I took a final sip of coffee as Felix meandered across the dew-jewelled grass.
“Mornin’, Mister Swanson.”
“Good morning, Felix,” I returned.
“Look. I picked up two cups, four ciggies, a straw, and a soda can. That’s worth five cents.” He tipped his orange sand pail towards me.
He reached under my bench and came back up twirling the foil liner from a gum wrapper. Mesmerized by the shiny paper, he spun it back and forth in the morning sun, then smoothed it flat and stroked it against his stubbled cheek. Finally, he folded it in half and slid it gently into the handkerchief pocket of his tweed jacket.
“Finished your coffee, Mister Swanson?”
I handed him the empty paper cup.
“Gotta get workin’.”
“Have a good day, Felix.”
While I read my newspaper, he criss-crossed the area around me, stooping to pick up scraps of litter, peelings, and what-have-you, occasionally making his way to the trash barrel to empty his plastic sand pail, always keeping the five cent soda can. I must have dozed, slipping away into easy escape.
A light sound woke me. Breathing? Felix was standing two feet from me, waiting.
“Done with your paper, Mister Swanson?” I handed it to him, and he tucked it under his arm like the suited executives hurrying through the park. He already had a stack on a nearby bench; I imagined they were destined for a recycling bin.
Felix stopped mid stride and lifted his arm. He turned in a slow pirouette, and I wondered if he was imitating the tai chi folks further down the beach. When he finally faced me, I saw the reason for his careful dance: a swallowtail butterfly had alighted on his hand. Wide-eyed, he gazed in rapt wonder while the butterfly opened and closed its wings, teasing Felix with its bright display.
The butterfly eventually fluttered away and Felix disappeared, presumably to continue his daily mission in another part of the park. I sighed and thought I should probably do something, as well. Except this was the one day a week I relaxed for an hour or two in the park while a home support worker cared for Anna.
Who had stolen the laughing woman who used to make bread and go camping and grow geraniums? The brunette who’d shared my bed for forty-five years and had borne three equally wild and brilliant children?
Trapped in a shell and unable to put on her shoes or brush her teeth without help. She couldn’t be left alone lest she set the house afire or run into the street. She asks me every morning who I am.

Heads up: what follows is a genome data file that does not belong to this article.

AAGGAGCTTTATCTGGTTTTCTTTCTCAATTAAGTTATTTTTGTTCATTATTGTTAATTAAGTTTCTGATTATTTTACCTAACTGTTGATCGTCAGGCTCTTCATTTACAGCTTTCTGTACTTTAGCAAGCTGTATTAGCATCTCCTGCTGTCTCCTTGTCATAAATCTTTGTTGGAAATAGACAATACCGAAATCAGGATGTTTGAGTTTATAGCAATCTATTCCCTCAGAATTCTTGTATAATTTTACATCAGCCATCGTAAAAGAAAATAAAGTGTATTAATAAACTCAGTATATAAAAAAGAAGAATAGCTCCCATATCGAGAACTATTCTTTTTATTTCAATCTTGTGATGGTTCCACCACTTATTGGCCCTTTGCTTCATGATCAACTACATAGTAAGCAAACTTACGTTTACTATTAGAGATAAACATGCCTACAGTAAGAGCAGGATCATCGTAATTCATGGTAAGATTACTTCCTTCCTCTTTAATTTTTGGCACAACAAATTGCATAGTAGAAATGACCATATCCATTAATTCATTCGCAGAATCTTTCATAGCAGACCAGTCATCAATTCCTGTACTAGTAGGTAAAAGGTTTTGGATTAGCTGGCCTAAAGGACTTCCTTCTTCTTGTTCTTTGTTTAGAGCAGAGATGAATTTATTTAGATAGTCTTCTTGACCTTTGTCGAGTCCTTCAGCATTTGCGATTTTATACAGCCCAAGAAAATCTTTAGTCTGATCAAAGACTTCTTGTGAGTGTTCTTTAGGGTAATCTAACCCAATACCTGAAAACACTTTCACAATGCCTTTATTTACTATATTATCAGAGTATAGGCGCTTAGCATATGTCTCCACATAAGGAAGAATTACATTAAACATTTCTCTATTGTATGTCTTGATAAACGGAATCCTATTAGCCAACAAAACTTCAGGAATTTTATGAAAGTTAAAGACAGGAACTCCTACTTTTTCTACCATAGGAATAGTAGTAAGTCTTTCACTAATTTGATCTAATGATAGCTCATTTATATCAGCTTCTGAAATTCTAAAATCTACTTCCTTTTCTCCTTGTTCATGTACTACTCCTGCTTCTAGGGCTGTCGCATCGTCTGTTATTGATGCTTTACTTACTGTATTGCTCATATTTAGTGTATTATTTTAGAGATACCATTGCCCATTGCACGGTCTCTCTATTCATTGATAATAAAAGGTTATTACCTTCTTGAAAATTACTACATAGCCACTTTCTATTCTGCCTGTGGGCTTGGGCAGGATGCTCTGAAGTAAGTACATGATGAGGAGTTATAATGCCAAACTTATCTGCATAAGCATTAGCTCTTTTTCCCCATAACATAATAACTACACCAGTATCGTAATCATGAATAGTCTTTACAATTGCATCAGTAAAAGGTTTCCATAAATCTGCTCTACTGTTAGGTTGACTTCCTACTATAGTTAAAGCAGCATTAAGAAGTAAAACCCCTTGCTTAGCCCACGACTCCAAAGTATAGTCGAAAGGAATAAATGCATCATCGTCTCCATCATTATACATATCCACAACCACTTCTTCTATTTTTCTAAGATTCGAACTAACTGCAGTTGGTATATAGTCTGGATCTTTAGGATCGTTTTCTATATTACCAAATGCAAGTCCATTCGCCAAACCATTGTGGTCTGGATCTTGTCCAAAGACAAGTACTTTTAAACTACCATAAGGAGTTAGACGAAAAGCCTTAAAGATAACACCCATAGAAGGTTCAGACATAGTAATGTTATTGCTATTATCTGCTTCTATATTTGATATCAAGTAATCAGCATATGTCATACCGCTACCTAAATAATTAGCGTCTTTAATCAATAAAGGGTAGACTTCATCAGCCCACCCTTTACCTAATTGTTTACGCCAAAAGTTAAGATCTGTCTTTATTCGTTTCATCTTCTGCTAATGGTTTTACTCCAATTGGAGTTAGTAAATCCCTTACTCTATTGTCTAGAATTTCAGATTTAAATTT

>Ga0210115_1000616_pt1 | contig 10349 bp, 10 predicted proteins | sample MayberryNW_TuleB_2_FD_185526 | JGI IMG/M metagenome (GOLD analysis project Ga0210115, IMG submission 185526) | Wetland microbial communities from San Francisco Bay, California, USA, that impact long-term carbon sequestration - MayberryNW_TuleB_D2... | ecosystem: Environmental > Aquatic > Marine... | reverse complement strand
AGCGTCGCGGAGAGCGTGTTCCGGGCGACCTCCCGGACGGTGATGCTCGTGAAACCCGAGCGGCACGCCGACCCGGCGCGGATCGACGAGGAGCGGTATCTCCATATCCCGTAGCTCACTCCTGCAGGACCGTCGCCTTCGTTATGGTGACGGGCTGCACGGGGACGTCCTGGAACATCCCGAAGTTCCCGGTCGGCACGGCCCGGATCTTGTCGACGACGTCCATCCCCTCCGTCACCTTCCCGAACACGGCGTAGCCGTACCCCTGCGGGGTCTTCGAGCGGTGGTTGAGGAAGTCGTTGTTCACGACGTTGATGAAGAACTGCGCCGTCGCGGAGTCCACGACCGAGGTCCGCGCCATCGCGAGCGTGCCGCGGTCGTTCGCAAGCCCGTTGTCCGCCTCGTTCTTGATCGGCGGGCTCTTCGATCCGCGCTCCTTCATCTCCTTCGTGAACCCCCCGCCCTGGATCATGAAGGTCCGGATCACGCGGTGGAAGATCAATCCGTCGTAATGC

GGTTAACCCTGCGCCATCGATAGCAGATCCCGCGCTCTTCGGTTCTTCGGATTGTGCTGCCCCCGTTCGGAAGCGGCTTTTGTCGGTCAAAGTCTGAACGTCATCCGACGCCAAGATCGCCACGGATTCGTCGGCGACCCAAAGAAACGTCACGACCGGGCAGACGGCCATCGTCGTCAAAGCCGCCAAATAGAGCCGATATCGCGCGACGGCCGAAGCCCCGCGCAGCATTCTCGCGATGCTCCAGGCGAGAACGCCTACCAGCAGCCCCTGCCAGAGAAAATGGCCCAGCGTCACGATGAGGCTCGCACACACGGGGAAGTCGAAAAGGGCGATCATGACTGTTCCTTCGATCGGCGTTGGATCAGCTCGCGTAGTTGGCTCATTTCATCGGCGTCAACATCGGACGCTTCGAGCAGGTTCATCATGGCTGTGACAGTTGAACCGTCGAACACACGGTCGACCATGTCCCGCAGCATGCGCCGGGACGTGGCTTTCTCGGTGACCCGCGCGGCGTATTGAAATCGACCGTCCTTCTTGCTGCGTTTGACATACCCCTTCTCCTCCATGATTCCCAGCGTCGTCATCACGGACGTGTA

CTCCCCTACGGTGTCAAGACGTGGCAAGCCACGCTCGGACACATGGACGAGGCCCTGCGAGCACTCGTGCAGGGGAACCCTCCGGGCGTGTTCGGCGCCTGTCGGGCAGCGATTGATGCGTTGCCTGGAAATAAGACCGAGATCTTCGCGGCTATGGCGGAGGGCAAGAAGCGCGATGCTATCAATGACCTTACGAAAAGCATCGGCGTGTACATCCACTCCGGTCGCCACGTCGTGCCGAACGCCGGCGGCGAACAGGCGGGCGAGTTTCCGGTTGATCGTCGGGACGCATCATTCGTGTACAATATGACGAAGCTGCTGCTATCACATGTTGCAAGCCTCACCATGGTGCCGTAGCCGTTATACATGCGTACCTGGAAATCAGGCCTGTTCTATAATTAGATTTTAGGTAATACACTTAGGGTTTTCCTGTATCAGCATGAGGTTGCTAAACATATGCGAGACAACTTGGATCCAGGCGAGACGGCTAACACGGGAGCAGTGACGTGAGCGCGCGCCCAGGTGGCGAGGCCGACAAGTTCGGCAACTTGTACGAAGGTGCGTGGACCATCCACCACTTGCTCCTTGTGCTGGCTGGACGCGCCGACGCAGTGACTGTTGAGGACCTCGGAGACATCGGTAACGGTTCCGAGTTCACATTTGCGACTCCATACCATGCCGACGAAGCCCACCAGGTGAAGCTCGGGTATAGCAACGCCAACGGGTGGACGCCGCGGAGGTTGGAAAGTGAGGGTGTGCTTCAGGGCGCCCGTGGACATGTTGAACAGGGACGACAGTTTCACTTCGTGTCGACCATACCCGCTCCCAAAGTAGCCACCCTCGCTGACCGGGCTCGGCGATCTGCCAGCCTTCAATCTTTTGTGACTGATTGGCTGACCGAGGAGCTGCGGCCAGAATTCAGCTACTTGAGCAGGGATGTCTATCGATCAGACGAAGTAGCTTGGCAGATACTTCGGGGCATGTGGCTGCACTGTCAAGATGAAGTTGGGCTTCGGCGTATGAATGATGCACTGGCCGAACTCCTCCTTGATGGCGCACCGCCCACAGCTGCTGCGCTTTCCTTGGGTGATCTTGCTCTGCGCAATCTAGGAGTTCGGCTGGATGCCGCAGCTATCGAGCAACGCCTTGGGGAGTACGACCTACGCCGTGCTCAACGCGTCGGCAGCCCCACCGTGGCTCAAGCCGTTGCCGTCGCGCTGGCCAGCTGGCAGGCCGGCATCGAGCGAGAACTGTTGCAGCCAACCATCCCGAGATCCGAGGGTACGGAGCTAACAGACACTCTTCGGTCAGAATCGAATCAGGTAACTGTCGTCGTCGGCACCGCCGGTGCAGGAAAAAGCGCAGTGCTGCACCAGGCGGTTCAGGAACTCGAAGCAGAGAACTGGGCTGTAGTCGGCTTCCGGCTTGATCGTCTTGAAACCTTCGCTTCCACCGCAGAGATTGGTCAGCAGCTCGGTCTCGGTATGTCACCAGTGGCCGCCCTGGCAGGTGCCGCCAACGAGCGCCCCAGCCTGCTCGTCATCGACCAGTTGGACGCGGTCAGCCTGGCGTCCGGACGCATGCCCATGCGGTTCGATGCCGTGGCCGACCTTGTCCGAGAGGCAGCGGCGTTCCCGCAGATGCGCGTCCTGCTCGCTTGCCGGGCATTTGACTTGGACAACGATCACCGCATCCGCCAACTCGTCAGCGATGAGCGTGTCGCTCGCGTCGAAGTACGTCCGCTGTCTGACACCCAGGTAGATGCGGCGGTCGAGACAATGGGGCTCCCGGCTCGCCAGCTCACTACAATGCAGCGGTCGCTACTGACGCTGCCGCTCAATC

Kiss me, sun, and let me sleep.
A ball rolled up against my foot. I opened my eyes. Felix was back.
“’Scuse me, Mister Swanson.”
He handed the ball to a mom with a couple of little girls.
“Sleepin’, Mister Swanson? Wanna a pillow? I got some newspapers.”
“No, I’m fine, Felix. Thanks.”
The park seemed busy for the middle of the week. The executives were gone, cloistered into office buildings by now, but the baby carriages and dog walkers were out in full force, as were the joggers and couples walking hand in hand. I looked away.
A few people strolled along the edge of the lagoon, throwing bread crusts to the ducks. Tame as could be, the ducks were, not minding the children mingling with them.
Suddenly, Felix leaped into the water further down the lagoon. I stood up to get a better look, then walked down towards the narrow beach. A small crowd had gathered.
Felix was already wading back through the reeds and rushes along the shore by the time I arrived. He carried a small, wet boy in his arms, muddy water streaming down his trousers. The boy was gulping and sobbing, hair plastered to his brow.
Felix spoke gently, “You shouldn’t holler and splash in the water like that. It scares the ducks.”
A woman pushed through the people and pulled her dripping son from Felix’s arms.
“Mommy! I was drowning!”
Collectively heaving a sigh of relief, the crowd scattered. Felix retrieved his plastic pail, then bent over, and picked up a spent match. A pair of Canada geese ambled aside as he walked along the path and disappeared among the willows.
I returned to my bench in the sun.
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